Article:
I wasn’t expecting the color in vodou. In the Bureau D’Ethnologie, Erol Josué, a celebrated dancer and musician who serves as the museum’s curator, shows us bright, elegant dresses donned for rituals, embodying the colors and characteristics of the different spirits. Over lunch, I learn that during a ceremony, men may be taken over by female spirits, and vice versa, a fact that’s helped make vodou a welcoming place for the gay and lesbian community at a moment when charismatic churches are condemning and ostracizing queer Hatians.
I find the darkness I’d anticipated in a different sort of museum downtown. Lodged between a tire shop and an iron fabricator on Boulevard Dessalines is “Atis Rezistans”, the workshop and gallery of Andre Eugene, an internationally celebrated sculptor. Through a rusted arch and down an alleyway is a warren of courtyards and buildings, packed to the gills with wooden idols, ordained with nails, the guts of discarded computers, auto parts and tin cans. One wall is covered with the dark shapes of animals, serpents and spirits, cut from tires by the students in the neighborhood who Eugene teaches.
Vodou is a syncretic faith, build by slaves who combined elements of worship from Fon, Yoruba and other traditions in west Africa with Catholic rituals learned from the colonizers in the Caribbean: Ogun, orisha of war and metal in Nigera, meets St. George, patron saint of soldiers, and they become a loa. Eugene’s work syncretizes the detritus of post-Aristede Haiti with these ancient spirits into a new pantheon.
Eugene leads me through a curtain of bottle caps into his office, and I nearly trip over a human skull. I ask the artist where he obtained these dark materials. “Oh, skulls were easy after the earthquake. You could find them everywhere.” I ask him why his art is so morbid, expecting reflections on Haiti’s recent slew of tragedies. “It’s good to be different,” he tells me. “I like the dark.”
Indeed, Eugene’s art was dark before the earthquake and the hurricane. One of my companions grew up in the neighborhood and tells me that he always thought Eugene was crazy, a strange man who roamed the streets picking through garbage. Now that strange man shows art around the world and sells pieces for thousands of dollars. Eugene leads me to the unfinished second floor of his gallery and shows me the neighborhoods. He points out the workshops of fellow artists in the neighborhood, but my eye is drawn to the rooftops where scrap metal weighs down roofing sheets, rusting metal that holds the neighborhood together.
The shock of some of Eugene’s pieces wears off as I spent time with them. The gaping skulls with marble eyes begin to remind me of Eddie, Iron Maiden’s macabre, smiling, icon. Other pieces give me a deep sense of dread the longer I spend with them, in particular, those that feature baby dolls, disfigured, in bondage and crucified.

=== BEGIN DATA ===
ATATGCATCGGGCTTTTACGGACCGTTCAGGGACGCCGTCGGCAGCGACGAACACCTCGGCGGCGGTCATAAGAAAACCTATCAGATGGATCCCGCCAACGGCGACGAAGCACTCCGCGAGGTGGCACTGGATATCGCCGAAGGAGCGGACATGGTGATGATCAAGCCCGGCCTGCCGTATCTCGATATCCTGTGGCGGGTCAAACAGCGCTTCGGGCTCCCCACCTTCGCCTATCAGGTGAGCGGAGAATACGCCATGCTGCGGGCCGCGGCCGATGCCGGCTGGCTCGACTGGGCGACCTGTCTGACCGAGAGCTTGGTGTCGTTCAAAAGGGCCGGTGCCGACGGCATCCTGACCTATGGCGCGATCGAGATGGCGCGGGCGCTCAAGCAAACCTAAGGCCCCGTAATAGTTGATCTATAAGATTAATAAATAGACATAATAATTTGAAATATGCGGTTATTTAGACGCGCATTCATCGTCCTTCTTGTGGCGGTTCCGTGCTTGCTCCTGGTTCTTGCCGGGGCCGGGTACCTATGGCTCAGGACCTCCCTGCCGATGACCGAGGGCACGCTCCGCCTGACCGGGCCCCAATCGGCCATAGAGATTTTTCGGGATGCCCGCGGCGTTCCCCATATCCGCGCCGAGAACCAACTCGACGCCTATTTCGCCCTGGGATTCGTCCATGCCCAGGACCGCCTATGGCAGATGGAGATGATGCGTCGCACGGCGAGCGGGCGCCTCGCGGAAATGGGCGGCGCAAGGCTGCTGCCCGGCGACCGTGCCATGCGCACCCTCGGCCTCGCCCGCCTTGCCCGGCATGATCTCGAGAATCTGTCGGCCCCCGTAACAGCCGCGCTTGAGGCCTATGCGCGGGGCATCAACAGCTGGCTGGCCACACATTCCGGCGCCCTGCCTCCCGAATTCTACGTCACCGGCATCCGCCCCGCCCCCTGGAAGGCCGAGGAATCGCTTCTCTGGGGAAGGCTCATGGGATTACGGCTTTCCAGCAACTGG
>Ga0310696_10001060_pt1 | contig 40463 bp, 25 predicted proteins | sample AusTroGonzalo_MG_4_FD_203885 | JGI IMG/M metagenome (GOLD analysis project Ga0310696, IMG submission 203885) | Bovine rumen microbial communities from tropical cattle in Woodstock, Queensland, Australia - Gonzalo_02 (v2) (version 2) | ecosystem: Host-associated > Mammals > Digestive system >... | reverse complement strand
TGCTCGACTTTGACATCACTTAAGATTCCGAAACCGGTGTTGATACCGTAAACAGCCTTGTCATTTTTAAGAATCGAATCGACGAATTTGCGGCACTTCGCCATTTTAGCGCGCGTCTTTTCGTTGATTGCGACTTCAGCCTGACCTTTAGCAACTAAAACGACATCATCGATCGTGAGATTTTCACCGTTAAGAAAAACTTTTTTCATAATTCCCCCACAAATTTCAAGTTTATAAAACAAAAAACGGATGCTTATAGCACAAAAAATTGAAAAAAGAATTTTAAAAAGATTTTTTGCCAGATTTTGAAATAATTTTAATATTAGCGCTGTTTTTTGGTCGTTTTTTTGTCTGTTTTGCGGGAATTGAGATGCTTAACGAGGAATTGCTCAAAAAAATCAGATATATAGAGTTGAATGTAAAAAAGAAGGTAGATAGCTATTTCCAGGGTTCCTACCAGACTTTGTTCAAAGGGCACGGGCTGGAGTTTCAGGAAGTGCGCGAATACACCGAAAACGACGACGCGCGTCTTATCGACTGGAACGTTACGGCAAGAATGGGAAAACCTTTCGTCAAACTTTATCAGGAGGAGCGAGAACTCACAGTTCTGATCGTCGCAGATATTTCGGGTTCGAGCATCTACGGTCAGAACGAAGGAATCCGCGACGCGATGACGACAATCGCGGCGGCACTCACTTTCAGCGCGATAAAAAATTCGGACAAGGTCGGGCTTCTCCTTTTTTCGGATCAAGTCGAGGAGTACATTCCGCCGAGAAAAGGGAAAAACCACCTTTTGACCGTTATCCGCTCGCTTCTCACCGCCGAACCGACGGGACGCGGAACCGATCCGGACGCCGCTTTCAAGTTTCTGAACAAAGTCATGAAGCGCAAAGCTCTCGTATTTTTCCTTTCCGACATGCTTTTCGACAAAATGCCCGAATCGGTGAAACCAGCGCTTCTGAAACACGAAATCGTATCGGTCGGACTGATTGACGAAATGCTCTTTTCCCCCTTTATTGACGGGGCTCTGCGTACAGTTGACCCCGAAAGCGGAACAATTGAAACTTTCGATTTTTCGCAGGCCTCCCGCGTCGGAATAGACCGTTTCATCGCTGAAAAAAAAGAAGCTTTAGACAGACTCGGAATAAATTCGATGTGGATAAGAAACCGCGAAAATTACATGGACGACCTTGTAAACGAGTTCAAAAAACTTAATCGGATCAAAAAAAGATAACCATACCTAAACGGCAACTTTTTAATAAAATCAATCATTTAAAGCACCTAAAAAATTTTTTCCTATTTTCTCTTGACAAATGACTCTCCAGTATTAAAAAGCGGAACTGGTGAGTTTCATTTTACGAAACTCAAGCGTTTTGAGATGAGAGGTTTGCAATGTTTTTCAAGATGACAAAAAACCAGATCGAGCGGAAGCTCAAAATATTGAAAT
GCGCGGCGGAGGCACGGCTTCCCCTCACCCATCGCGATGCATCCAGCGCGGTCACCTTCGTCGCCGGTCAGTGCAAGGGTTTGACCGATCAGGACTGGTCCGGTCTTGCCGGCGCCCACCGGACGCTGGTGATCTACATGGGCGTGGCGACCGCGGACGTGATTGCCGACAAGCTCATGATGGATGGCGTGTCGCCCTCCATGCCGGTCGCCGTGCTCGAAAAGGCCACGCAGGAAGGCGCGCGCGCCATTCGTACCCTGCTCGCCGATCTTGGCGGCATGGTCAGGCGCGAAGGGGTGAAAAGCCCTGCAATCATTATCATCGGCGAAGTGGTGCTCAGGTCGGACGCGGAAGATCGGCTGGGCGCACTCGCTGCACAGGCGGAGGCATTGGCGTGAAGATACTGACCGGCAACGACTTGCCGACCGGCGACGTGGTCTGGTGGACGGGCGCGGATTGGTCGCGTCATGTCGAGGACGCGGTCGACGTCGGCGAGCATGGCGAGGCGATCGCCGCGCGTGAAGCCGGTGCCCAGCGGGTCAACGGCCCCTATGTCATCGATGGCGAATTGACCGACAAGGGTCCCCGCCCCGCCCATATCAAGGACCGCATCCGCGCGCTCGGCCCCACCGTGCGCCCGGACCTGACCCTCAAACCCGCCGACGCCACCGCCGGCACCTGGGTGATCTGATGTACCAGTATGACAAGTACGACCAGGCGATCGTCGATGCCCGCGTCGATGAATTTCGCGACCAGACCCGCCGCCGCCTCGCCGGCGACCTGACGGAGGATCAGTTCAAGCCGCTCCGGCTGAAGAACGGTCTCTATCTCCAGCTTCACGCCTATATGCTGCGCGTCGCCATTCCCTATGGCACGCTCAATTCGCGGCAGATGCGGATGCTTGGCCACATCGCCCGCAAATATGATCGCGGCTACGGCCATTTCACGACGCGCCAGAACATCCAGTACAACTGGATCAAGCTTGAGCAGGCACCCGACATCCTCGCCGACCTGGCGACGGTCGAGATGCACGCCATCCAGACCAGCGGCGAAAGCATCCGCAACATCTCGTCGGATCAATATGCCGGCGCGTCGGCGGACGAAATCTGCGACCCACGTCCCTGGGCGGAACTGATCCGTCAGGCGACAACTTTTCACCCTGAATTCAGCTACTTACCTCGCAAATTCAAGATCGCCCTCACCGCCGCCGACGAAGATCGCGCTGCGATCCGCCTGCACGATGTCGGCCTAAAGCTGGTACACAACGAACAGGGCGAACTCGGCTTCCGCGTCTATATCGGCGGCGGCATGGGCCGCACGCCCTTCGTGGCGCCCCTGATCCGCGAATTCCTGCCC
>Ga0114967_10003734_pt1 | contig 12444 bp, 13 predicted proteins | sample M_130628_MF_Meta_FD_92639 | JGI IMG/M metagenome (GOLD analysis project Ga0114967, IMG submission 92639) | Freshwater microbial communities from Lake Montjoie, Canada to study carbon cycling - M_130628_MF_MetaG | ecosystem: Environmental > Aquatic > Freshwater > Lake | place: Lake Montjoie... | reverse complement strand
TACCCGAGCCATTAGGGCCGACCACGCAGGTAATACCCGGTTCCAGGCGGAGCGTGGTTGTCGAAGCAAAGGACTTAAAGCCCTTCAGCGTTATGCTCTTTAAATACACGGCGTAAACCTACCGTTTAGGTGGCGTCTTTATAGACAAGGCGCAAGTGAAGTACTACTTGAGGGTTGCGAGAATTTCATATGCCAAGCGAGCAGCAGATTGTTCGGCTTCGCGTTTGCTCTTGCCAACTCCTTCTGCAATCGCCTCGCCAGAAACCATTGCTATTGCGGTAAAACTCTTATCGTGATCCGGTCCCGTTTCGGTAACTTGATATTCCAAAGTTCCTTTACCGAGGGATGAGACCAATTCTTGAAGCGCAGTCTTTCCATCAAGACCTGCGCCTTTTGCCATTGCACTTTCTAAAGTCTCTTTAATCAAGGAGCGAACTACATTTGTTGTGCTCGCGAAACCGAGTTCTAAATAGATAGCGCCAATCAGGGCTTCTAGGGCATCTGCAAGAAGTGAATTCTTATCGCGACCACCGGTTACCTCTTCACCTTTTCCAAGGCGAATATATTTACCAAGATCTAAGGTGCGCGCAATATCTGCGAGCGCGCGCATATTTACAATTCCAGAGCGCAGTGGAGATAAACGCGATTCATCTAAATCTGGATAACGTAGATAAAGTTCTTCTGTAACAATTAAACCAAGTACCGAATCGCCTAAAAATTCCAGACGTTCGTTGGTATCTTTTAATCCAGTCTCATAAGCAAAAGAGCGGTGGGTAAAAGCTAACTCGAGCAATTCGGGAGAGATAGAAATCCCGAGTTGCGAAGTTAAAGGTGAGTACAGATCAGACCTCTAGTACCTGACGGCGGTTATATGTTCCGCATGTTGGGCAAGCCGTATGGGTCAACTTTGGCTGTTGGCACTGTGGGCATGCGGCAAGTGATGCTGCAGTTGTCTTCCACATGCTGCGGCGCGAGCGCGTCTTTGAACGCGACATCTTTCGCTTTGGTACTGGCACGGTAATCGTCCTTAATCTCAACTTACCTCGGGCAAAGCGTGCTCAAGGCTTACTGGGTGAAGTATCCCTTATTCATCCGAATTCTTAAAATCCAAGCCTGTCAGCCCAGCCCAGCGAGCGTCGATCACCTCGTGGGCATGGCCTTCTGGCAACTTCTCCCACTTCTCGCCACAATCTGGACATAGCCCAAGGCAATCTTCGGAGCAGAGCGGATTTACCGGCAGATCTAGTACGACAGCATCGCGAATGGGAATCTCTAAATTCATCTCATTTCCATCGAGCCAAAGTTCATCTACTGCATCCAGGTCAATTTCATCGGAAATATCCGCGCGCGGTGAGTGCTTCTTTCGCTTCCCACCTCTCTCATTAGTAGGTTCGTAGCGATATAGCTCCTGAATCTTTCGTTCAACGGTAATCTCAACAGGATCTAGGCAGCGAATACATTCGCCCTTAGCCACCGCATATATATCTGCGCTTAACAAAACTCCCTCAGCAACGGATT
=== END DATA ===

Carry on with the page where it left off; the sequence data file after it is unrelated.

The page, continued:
The Centre d’Art, a leafy and green space up the hill from Boulevard Dessalines, feels like it’s miles away from Atiz Rezistanse, but Haiti’s recent past is present here as well. On the site of a former gingerbread house, collapsed in the 2010 earthquake, are a set of shipping containers and pavilions, now the site for Haiti’s most important art collection. One 40' box contains the archives of the Centre’s 70 year history. Another is filled with metal sculpture, a third with shelves of paintings and drawings, ornamental boxes and painted screens.
In a shady corner of the garden, a long wall serves as a blackboard, covered with elegant illustrations of the human form, the remnants of a workshop by Lionel St. Eloi, a sculptor and painter whose work includes richly colored canvasses and life-sized figures assembled from scrap metal. I fall in love with his owls, and St. Eloi has to be coaxed down from a nearby rooftop, where he’s wielding a power saw and working on carnival preparations, to sell me the piece.
I’m home from Haiti now, St. Eloi’s owl sits on my kitchen table, as lovely and wise in my snowbound New England home as in its tropical home. This afternoon, I plan to put it on the mantle over my fireplace where it can watch over myself and my guests, and perhaps scare the mice that enjoy the heat from the chimney.
A mask from Eugene’s studio came home with me as well. It’s by one of Eugene’s students, and while it’s as twisted and gruesome as the master’s work, it reminds me of something more comfortable, the unfamiliarity of the shapes of west African masks when I first came to Ghana two decades ago. I’m not sure what corner of the house I want it peering at me from, but I want it near me, to become part of my space over the years, the way things that are dark or broken can become comfortable and familiar.
Haiti is beautiful. Haiti is broken. Haiti is hopeful. Haiti is darkness. Haiti is color. You don’t always get to choose.
Love and respect to my friends at FOKAL, and to everyone who is working to share Haiti’s beauty and hope with the world, and more importantly, with all Haitian people.
All text and images are creative commons licensed, attribution only — please feel free to share, remix and reuse them, but please credit me. Profound thanks to Michèle, Lorraine, Farah, Dmitri and all the staff at FOKAL and OSF who made this visit possible.
Originally published at … My heart’s in Accra.